Thanks.
Kevin

PS They are not the zero land sides you may be thinking of. The paring slicks are dovetail shape, but still not as fine as say Veritas where you’ll cut yourself on the edges. I don’t need that as I have narrow sizes and also a fish tail chisel if needed.

Excellent info. My Koyamaichi chisels are the "dovetail" type, sloping down to narrow but not de-fingering lands. That's more or less what I am used to. 

(07-28-2020, 11:59 PM)hbmcc Wrote: You might check out this man's offerings, and what he has to say about traditional working Japanese tools:  

https://covingtonandsons.com/author/covingtonandsons/

The link is simply a random post page. Contact Covington directly for pieces he has available. What I have is individually forged laminated steel and well-made tools. No bling, just good stuff from the last blacksmiths. As usual you need to finish the edges. My order arrived two days later. However, I am in a major US hub for Japanese business.

Wow! Thank you. I thought there would only be one Stu. I was unaware of this guy. Must be a Brit thing (Stu is from Australia). I will contact him. My wallet is not real happy about you posting this, but I forgive you.  Big Grin
Best,
Aram, always learning

"Perfection is achieved, not when there is nothing more to add, but when there is nothing left to take away.” Antoine de Saint-Exupery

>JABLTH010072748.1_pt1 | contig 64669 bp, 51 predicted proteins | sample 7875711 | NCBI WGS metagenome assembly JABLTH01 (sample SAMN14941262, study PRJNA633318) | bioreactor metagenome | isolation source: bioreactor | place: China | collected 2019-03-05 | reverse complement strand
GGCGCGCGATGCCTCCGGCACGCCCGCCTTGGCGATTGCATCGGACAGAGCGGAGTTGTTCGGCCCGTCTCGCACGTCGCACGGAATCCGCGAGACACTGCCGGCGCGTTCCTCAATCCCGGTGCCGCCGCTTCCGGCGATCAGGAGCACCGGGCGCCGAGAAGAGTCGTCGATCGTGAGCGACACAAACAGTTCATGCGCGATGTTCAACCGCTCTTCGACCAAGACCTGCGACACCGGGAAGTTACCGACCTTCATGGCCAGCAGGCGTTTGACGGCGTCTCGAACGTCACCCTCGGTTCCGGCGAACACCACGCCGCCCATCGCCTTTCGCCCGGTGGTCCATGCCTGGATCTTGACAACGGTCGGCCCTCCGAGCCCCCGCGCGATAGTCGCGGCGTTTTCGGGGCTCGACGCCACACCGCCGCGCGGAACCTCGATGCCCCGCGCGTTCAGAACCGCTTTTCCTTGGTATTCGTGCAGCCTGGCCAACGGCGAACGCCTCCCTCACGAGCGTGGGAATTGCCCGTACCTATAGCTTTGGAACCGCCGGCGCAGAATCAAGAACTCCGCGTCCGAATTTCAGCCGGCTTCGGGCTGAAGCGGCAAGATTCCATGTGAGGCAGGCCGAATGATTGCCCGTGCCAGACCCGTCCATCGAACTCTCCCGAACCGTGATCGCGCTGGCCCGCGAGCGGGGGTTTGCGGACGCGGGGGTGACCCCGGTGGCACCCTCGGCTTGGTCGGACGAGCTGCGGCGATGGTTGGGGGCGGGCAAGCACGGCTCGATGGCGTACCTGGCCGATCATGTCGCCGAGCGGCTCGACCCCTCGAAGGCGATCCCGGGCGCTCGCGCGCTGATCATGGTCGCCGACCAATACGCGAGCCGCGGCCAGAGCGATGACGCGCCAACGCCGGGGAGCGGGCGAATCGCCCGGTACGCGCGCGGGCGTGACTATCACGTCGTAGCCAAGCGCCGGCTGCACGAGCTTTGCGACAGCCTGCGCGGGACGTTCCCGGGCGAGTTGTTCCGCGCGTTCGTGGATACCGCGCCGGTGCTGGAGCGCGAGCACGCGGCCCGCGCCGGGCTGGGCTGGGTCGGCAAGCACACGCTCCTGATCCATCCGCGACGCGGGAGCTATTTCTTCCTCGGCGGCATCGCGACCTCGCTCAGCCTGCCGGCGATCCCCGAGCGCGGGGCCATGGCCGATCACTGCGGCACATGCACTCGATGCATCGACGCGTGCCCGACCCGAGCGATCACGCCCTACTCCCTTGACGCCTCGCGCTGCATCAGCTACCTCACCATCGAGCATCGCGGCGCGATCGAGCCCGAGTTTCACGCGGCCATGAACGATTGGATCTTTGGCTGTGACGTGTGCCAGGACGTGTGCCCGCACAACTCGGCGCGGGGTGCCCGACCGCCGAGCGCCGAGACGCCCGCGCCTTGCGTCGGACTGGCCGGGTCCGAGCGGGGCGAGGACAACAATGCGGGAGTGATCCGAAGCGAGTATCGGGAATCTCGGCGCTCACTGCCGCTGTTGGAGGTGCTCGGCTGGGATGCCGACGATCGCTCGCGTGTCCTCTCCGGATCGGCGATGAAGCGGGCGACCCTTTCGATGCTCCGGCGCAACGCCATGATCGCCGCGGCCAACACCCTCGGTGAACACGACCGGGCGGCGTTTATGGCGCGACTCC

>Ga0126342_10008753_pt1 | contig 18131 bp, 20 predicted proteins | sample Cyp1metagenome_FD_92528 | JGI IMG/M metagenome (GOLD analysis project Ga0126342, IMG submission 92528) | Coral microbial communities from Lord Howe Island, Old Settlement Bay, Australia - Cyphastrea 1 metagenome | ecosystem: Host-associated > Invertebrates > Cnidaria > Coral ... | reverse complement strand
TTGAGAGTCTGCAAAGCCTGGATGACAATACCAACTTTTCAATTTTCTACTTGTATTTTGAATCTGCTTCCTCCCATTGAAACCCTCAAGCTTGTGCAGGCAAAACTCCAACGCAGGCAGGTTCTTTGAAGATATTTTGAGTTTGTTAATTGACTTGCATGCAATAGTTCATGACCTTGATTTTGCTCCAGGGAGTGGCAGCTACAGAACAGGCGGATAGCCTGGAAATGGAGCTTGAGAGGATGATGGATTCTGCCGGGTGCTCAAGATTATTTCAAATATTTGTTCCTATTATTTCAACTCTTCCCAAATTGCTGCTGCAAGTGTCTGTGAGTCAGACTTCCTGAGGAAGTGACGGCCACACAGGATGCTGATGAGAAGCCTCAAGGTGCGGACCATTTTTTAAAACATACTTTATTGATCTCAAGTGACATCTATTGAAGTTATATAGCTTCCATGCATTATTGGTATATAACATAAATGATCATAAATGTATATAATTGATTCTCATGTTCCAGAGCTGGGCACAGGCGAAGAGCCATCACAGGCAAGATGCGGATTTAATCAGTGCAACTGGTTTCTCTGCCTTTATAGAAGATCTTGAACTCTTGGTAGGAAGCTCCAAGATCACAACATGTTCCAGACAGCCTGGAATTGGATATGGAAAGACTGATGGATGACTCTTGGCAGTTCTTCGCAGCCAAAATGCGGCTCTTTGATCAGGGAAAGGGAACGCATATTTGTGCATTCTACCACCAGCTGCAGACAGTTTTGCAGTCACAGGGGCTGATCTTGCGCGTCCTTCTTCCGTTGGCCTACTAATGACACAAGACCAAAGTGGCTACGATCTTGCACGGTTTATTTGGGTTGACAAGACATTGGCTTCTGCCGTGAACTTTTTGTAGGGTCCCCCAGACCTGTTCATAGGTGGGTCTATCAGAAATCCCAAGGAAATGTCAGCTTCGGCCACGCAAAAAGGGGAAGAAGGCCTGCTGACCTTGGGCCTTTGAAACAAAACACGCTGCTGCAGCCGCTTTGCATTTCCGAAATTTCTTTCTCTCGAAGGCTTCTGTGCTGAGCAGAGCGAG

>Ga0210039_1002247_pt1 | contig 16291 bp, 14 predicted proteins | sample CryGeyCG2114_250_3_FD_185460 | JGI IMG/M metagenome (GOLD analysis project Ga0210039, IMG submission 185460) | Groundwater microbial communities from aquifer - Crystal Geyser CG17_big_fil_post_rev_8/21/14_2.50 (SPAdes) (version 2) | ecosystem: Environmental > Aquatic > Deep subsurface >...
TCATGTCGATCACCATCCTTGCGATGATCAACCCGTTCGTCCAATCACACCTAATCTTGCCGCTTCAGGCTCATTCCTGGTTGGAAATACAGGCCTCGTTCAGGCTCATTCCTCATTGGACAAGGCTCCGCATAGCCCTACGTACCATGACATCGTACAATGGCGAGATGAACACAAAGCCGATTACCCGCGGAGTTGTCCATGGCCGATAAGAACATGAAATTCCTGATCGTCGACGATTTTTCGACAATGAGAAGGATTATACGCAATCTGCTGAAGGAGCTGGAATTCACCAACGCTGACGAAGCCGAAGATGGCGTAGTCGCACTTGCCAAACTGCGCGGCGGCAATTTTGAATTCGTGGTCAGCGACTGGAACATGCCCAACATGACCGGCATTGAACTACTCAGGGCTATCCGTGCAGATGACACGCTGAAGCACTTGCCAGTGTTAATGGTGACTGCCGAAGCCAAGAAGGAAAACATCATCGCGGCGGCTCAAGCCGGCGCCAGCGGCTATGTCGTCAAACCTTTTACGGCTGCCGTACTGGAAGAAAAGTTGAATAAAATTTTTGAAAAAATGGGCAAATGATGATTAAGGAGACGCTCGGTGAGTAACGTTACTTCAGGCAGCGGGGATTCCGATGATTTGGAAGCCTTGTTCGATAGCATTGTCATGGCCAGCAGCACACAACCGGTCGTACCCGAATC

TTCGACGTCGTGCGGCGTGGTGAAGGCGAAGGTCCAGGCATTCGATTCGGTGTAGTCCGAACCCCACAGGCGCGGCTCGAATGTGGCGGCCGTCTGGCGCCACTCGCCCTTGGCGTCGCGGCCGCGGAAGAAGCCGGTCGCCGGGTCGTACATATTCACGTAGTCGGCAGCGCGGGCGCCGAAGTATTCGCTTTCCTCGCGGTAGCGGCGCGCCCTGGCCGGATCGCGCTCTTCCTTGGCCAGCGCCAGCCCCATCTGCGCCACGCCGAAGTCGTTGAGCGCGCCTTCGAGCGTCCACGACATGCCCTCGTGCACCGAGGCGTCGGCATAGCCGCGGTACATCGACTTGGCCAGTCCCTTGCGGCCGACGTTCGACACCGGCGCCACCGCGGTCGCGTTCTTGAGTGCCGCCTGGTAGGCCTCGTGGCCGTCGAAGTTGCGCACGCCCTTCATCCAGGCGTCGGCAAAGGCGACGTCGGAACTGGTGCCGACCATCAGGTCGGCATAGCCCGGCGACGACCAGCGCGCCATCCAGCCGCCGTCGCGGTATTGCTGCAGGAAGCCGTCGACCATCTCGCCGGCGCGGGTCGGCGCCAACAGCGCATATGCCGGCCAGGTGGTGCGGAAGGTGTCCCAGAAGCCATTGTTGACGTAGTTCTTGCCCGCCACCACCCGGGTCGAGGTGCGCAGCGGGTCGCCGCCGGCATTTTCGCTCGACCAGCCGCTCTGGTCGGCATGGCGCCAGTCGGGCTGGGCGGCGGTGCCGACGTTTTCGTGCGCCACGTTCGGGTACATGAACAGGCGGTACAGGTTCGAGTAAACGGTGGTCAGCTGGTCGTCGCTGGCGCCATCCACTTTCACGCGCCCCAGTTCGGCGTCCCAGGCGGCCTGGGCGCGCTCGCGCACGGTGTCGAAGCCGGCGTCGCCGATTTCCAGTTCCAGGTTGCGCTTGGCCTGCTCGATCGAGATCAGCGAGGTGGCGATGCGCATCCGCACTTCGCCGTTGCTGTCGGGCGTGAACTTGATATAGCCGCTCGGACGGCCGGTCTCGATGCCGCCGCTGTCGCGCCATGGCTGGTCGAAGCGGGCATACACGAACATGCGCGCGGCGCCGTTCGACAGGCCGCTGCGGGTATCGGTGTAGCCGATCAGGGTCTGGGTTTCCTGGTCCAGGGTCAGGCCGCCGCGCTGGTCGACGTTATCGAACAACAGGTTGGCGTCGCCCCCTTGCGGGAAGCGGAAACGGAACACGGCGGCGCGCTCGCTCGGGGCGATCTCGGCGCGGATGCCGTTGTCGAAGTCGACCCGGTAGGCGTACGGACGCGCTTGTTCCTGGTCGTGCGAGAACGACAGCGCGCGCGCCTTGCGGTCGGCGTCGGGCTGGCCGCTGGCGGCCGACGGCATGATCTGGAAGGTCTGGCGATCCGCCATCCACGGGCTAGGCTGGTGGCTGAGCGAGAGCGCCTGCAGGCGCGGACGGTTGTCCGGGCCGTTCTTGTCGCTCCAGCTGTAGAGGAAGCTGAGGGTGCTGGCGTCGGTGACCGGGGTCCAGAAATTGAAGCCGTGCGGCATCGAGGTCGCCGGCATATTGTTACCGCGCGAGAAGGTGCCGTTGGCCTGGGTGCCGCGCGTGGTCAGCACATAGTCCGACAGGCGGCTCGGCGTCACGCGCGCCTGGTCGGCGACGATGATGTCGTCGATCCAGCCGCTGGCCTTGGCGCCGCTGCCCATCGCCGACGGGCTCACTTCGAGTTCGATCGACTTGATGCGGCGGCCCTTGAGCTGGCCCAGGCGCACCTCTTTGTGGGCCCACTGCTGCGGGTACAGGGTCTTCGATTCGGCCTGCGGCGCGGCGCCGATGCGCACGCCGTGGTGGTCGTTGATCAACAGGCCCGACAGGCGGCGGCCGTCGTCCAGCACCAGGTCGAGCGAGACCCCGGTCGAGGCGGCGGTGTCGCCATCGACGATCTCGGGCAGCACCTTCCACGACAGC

Web: My woodworking photo site
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#16
  Re: Any experience with Fujihiro chisels? by Aram (After a bad experien...)
You might try Iida Tools.  They sell Koyamaichi chisels.  They also sell the Fujihiro sword steel chisels.  They are not cheap.  The website doesn't give information on whether they are in stock.

http://japantool-iida.com/chisel_bench/index.html
Still Learning,

Allan Hill
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#17
  Re: Any experience with Fujihiro chisels? by Aram (After a bad experien...)
I have Fujihiro bench, mortise, and paring chisels and can attest to their quality. I bought them from Hida after reading about them on Wilbur Pan's website at giantCypress.net. I also have some Koyamaichi chisels that I got from Stu and they are also very good. I can also attest to buying fro Iida in Japan. Tomohito Iida is nice to work with. I bought 3 Tasai female dovetail chisels and a Tsunesaburo block plane from him.
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#18
  Re: Any experience with Fujihiro chisels? by Aram (After a bad experien...)
The bench chisels shown on Iida’s site are what I have. He is very good to deal with, very responsive, as others have said. One of the cool things I find with Imai chisels are that they sharpen quite easily (esp with natural stones...I will even use a washita and hard black at times) and then hold an incredible edge. My bench chisels came with bevels around 32 degrees and I’ve maintained them there, flat bevels.

Good luck!

Kevin
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#19
  Re: Any experience with Fujihiro chisels? by Aram (After a bad experien...)
Sorry no experience with any of these chisels, but I just wanted to throw this out: And apologies in advance for my ignorance of your specifics: Any chance the chisels you have will improve over time? How long have you had them? How many grinds have they experienced?